with the Obeya Method
Mohamed MOUSSA Scrum Master and Agile Coach
at e.Voyageurs SNCF
Scrum Master and Agile Coach
at e.Voyageurs SNCF
e.Voyageurs SNCF, a subsidiary of the French state-run rail network, is a team of roughly 1,500 employees—of which 1,000 are tech experts—responsible for guiding the SNCF group’s digital initiatives. Its primary mission is to make it easier for customers to access SNCF services by making incremental improvements to the digital customer journey.
The upcoming launch of “SNCF Connect,” a flagship project of e.Voyageurs SNCF, will soon unify all the group’s mobility services under a single interface. This includes services for SNCF: TGV INOUI, OUIGO, Intercités, TER, Thalys, Eurostar, TGV Lyria, and public transport in the Ile-de-France region (i.e. Transilien, long-distance buses, and carpooling)—as well as other sustainable or shared mobility options (i.e. bikes, scooters, boats, shuttles, trams, taxis, VTC, etc.).
Agile collaboration across all of these SNCF business units has been essential for making this initiative come to fruition. In fact, this has been the key focus for Mohamed Moussa, Scrum Master and Agile Coach for the SNCF Digital Factory—the person who is ultimately responsible for ensuring the successful follow-through of all Factory-related activities.
In the past, collaborating with “internal customers”— business units like TER and Transilien—looked something like this:
This required different stakeholders—dispersed across different business units and various office locations—to be involved at each stage of a given project’s lifecycle. As a result, each stakeholder typically had different sources of information to rely on to guide the decision-making and approval process. “A project could easily take months to complete,” Mohamed explained. “Each stakeholder involved would sometimes have to wait for others to complete their part of the process” before the work could advance. This made it incredibly difficult to develop and implement digital solutions in a truly effective, Agile way.
These operational difficulties gave Mohamed the idea of establishing a virtual Obeya room to centralize information across all stakeholders: “I knew I needed to establish a single source of information to create shared understanding around key project-related issues.”
As a starting point, Mohamed had to take stock of all of the information swirling around in order to justify using the Obeya method. Then it was a matter of identifying all of the individual stakeholders who would be involved in carrying out the project in any capacity.
He ultimately identified two primary types of stakeholders: 1) the “actors,” who were directly involved in building the solutions and 2) the “spectators,” who were brought into the process for consultative purposes to drive decision-making.
“I wanted to break down silos, eliminate intermediaries, and avoid duplicative work,” underscored Mohamed. “The Obeya method allows you to know what’s happening at each stage of a project, offering both macro and detailed views of a project’s status based on the level of information needed by different project stakeholders.” To facilitate this, Mohamed got approval to use the Jira Roadmunk add-on to visualize project data in Jira as a roadmap.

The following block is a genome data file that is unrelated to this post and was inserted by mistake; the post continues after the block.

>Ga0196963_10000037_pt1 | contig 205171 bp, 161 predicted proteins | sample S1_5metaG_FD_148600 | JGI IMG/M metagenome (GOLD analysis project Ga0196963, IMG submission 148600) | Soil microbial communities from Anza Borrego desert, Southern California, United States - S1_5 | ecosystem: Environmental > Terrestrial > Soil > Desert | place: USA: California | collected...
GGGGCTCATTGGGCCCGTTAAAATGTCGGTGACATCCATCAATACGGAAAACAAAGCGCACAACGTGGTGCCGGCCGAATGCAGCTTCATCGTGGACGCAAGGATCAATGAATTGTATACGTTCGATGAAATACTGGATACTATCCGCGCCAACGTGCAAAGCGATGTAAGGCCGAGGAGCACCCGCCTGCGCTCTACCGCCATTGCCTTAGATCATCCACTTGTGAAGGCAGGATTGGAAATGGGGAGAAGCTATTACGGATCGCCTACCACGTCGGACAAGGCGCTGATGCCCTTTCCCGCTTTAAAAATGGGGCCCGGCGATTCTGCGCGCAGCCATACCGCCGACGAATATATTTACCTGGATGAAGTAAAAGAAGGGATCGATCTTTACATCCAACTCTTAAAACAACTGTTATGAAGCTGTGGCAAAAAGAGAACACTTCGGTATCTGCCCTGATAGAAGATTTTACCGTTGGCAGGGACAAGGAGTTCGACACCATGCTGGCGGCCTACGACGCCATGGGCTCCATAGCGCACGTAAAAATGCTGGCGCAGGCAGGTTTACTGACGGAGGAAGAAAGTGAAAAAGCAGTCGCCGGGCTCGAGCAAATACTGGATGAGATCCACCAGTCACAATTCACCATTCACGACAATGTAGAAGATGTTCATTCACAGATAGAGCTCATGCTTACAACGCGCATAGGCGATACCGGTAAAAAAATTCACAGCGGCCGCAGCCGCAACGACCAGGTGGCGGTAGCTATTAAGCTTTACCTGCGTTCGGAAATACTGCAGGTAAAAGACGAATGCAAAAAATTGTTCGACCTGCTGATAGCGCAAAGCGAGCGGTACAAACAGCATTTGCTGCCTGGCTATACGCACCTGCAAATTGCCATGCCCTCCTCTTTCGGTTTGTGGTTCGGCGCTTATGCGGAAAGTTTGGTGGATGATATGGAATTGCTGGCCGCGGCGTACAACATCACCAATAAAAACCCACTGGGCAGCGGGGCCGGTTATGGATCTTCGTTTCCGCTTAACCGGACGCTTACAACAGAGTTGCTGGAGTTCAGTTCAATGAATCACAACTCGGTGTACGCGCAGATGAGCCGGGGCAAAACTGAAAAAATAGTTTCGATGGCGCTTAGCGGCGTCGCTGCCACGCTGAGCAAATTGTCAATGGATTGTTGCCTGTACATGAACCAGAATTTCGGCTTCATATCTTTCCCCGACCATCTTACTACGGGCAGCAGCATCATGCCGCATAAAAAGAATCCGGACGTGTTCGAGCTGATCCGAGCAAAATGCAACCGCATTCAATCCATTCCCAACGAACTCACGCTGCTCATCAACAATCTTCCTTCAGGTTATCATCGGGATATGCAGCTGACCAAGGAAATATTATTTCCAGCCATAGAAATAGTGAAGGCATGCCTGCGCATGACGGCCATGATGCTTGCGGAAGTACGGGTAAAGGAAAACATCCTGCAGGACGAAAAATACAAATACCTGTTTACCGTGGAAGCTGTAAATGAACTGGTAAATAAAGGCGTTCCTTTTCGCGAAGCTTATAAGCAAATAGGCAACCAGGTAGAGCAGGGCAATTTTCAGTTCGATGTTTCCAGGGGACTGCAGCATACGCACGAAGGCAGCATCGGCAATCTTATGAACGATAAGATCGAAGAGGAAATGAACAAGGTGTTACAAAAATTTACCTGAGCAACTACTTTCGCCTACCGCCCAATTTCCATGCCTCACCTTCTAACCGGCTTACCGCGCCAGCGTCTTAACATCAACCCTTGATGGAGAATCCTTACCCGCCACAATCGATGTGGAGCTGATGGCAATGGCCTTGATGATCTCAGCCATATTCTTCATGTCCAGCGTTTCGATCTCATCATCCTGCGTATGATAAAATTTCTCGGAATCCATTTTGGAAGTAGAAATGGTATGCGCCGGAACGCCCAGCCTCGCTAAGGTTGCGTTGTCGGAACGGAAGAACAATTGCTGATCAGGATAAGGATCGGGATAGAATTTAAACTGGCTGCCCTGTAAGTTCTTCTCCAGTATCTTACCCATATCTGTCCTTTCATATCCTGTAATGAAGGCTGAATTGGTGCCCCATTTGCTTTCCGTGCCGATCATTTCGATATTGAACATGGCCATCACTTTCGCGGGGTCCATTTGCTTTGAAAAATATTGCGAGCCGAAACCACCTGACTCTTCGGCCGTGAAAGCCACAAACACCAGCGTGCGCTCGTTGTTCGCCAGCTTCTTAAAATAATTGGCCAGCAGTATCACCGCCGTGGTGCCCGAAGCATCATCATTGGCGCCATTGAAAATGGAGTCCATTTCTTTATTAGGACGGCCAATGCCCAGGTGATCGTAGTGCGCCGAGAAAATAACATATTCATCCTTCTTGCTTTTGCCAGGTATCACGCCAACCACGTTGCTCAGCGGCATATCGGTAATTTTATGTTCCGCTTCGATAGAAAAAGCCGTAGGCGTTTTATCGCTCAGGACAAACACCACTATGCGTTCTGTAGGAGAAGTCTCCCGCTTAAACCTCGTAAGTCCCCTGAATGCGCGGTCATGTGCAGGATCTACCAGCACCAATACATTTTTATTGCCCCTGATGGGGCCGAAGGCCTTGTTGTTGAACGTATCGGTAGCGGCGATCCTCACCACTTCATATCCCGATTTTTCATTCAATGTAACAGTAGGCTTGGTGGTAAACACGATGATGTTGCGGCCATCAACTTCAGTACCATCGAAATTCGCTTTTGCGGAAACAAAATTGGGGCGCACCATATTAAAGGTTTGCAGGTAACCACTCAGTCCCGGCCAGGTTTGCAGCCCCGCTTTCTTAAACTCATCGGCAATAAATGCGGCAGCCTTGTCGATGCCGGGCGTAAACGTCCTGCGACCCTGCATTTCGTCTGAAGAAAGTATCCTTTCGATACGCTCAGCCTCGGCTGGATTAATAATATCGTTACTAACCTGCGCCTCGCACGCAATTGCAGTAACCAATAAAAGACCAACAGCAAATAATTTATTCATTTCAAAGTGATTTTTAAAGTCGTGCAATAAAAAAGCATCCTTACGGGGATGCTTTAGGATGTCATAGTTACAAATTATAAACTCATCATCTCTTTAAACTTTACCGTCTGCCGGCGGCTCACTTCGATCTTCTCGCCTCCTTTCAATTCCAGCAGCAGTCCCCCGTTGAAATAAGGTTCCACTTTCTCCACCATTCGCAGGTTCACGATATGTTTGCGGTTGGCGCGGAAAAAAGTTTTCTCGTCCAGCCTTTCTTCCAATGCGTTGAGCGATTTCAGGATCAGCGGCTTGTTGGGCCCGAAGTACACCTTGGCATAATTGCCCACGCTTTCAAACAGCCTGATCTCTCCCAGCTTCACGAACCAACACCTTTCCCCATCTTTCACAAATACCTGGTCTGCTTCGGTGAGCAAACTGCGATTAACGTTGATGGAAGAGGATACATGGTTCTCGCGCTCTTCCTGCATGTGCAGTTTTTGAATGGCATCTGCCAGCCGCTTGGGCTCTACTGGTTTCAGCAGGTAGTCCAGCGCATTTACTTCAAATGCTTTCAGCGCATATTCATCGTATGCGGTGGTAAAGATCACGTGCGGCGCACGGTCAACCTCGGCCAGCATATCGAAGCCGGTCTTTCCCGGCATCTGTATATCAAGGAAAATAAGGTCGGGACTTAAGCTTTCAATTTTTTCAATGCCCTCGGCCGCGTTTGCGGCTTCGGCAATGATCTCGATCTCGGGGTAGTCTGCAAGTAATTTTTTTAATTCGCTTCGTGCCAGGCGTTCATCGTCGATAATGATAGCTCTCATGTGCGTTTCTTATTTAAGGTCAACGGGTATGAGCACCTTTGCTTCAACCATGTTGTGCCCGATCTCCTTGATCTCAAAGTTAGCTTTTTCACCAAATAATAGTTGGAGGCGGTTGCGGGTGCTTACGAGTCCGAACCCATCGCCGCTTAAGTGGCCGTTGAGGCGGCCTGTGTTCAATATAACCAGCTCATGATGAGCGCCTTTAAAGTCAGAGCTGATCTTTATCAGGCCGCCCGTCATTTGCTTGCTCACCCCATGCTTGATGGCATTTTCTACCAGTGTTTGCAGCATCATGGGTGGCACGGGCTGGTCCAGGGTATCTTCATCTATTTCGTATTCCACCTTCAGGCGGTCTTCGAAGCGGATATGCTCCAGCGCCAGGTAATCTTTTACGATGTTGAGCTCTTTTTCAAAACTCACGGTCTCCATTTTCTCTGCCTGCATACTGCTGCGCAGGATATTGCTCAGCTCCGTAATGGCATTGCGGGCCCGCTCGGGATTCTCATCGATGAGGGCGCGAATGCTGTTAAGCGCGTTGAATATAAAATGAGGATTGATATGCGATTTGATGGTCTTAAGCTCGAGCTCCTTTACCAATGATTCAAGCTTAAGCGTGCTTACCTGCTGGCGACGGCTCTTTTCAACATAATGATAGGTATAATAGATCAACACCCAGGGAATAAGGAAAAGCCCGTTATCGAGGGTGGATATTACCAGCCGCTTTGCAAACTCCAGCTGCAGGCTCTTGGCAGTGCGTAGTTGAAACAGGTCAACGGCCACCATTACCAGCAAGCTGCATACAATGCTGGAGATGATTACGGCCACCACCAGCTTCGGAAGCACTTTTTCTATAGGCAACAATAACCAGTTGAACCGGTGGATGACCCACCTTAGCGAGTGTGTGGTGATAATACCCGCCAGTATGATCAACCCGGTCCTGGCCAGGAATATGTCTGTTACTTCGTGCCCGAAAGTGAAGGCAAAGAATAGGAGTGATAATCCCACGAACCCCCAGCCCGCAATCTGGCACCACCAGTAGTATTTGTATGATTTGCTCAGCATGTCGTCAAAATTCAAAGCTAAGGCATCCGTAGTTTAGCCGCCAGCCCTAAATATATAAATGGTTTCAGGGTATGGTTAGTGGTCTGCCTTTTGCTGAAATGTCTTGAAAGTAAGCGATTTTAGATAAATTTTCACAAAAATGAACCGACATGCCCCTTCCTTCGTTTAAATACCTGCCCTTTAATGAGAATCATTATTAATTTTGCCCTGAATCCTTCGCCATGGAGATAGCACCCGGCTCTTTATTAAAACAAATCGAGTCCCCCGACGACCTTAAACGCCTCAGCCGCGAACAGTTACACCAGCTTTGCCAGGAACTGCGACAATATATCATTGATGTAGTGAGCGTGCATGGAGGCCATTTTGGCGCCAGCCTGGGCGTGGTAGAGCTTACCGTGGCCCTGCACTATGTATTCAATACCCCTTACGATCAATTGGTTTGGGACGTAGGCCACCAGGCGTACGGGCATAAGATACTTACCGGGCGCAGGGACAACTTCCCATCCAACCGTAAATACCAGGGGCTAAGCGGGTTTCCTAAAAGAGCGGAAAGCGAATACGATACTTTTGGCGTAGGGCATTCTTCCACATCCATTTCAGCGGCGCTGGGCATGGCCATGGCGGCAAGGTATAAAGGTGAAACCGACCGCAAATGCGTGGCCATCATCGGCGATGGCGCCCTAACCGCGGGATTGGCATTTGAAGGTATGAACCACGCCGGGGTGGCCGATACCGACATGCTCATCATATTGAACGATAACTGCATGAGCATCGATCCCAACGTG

And because these project teams are often dispersed across multiple locations, Mohamed had the extra challenge of replicating the more typical Obeya experience in the physical world to work effectively in the digital world as well. To do this, he created a virtual Obeya room in Draft made up of four walls to both keep track of communications across different business units and also to better manage his internal team’s work:
This gave all teams a single “source of truth” for accessing project roadmaps all in one place, whether they were developed by project management or development teams.
To make this effective and useful for all involved, Mohamed emphasized the importance of making the virtual Obeya room easy to navigate: “Team members must be able to ‘walk’ from wall to wall to find the information they need easily.” The big benefit here is that it was no longer necessary to create Jira accounts for each “actor” involved in the process. All information—updated in real-time—was readily accessible to everyone at all times. “Effective visual management will help us identify and avoid future pitfalls,” expressed Mohamed.
From within the virtual Obeya room, all project stakeholders can access the roadmaps and other shared documents for every aspect of a given project—from start to finish. “Everyone has access to the relevant level of information upstream to anticipate needs better and adjust resources accordingly,” added Mohamed. “In other words, the virtual Obeya has helped to reduce our time-to-market significantly.”
Even if the virtual Obeya is now being used to support all of the SNCF Digital Factory’s strategic meetings, Mohamed would like to take it even further, with the end goal being the integration of all business units into the Agile development process. And while there’s still some work to do before this will be possible, visual project management—in the form of the virtual Obeya room—is getting him one step closer to achieving this goal.
Mohamed is also interested in gleaning more insights from the virtual Obeya room to have a clearer understanding of who’s visiting it, what they are visiting it for, and what other features might be valuable to improve the walls themselves and also support the needs of teams and stakeholders who are less inclined to change their work habits (to Agile).
Finally, in addition to using Draft for facilitating workshops for designing and refining project needs, impact mapping, user story mapping, and retrospectives, the creation of the virtual Obeya room is yet another way Draft continues to support the SNCF Digital Factory team in running its projects more effectively.